What Is A Buyer's Market In The Hills District?

What Is A Buyer's Market In The Hills District?

Should You Buy Or Sell In A Buyer's Market?

When it comes to buying and selling property, there are many factors that can influence the price that a property will sell for – location, size, and presentation are just a few examples.

However, when a house comes onto the market can also be important. The timing of a sale can influence how fast the property sells, and whether it sells at, below, or even above the listed price.

A buyer’s market favours those who are looking to purchase a property, and can happen for a variety of reasons. Here is how to spot a buyer’s market, and how to make the most of one when it comes around.


What is a Buyer’s Market?

A buyer’s market happens when the supply of available properties exceeds the number of people that are willing to buy them. That leads to an increased number of houses on the market. Because they have more choice, buyers can spend more time looking for their ideal property, they can be choosier and can end up paying less for a property as sellers begin to get desperate.

When the number of people buying begins to climb and the number of available houses drops, the market begins to swing over to favour sellers.

When this happens, sellers find their property is on the property for a much shorter time, they get more views and interest at open homes, and buyers have to get in quick to be able to secure a property. It’s not uncommon for properties to sell at a higher price than what they are listed for in a seller’s market.


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Playing the Market

The property market normally follows a cycle of falling house prices that encourage a larger number of buyers, until the supply begins to slow down and house prices begin to rise. 

The key is not just selling at a high price and buying at a lower price – buyers and sellers who are taking advantage of the market have to hold on long enough to get the best deal, but not so long that the cycle begins to swing in the opposite direction again and they lose out on a favourable price.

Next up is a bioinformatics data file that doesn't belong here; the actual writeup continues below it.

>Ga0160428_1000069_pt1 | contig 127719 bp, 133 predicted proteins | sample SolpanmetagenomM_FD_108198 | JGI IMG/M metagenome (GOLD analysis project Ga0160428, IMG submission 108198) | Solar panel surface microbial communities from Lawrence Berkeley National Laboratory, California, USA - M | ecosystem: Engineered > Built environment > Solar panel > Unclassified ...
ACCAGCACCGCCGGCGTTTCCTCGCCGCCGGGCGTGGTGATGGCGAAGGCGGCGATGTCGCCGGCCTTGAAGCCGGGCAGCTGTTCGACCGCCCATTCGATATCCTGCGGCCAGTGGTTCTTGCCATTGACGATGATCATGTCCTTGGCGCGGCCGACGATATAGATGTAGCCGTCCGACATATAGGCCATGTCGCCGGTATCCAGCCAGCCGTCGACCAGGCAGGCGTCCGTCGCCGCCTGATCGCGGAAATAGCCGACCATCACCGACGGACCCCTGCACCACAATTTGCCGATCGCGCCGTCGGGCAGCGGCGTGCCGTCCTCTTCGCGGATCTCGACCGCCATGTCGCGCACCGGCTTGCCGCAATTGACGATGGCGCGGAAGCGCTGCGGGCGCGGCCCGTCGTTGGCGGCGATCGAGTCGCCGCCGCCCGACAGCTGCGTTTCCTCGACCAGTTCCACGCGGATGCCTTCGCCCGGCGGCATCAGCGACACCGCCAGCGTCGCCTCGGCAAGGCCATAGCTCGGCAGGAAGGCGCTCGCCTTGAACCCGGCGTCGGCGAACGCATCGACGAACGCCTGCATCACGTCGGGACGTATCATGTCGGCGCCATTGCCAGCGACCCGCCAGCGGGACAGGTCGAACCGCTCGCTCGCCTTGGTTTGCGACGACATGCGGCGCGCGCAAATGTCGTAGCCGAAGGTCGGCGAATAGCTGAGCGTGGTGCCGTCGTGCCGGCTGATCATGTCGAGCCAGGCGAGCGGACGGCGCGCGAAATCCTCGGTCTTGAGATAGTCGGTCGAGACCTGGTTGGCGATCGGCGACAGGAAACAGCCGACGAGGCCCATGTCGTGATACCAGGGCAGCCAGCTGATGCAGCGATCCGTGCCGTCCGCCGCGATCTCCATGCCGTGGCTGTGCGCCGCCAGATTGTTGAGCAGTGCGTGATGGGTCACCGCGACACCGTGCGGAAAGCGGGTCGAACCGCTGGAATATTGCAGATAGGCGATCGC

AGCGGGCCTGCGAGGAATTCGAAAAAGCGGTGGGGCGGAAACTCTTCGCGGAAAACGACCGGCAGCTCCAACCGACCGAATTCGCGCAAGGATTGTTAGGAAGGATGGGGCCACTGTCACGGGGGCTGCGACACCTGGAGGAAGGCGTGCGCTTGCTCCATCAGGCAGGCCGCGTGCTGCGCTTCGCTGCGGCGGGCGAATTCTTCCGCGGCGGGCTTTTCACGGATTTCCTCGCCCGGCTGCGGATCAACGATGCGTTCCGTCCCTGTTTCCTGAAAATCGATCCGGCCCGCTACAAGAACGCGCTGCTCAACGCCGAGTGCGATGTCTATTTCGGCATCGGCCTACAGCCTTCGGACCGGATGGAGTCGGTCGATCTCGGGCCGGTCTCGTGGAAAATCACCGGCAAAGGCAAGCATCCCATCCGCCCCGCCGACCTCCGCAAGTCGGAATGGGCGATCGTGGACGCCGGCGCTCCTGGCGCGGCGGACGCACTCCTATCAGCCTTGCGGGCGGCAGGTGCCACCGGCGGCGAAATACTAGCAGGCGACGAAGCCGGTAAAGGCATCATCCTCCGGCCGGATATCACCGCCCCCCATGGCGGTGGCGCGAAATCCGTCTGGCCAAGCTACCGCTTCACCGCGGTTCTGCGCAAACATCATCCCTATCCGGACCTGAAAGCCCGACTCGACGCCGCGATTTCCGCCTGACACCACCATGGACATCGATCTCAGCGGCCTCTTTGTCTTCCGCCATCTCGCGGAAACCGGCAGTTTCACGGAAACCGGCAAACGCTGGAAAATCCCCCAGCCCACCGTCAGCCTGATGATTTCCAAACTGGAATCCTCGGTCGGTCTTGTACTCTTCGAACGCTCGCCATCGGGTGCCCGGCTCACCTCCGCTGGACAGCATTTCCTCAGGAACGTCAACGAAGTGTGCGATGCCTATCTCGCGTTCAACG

Market swings in either direction can happen quickly, so buyers and sellers need to take care that they exercise caution when trying to take advantage of where the current property market stands. 

It’s also important to note that the market isn’t at a single stable position across the country. Each suburb, city and region will go through their own ups and downs, and some suburbs will always be easier to sell houses in than others.


How to Spot a Buyer’s Market

A buyer’s market becomes obvious when you look at a few factors:

House inspections. When fewer buyers show up to house inspections, it probably means that there is more choice for buyers. Fewer buyers going to a wider range of properties means less panic to get a house. Fewer views tend to indicate a buyer’s market.

House prices. House prices tend to drop in order to attract more buyers and ensure a quick sale. When house prices slow down and start to fall, the market could be changing.

Number of properties. An increased number of properties on the market means a larger supply, which can turn the market in favour of buyers when it exceeds the demand for houses.

Time on the market. On the same token, if houses are spending longer on the market before selling, it indicates that they are easier to get.


Why Does the Market Change?

The market fluctuates all the time, and even financial experts have trouble predicting when and why it will rise and fall. That being said, there are some key factors that influence why the market might change to favour buyers. 


More Property on the Market -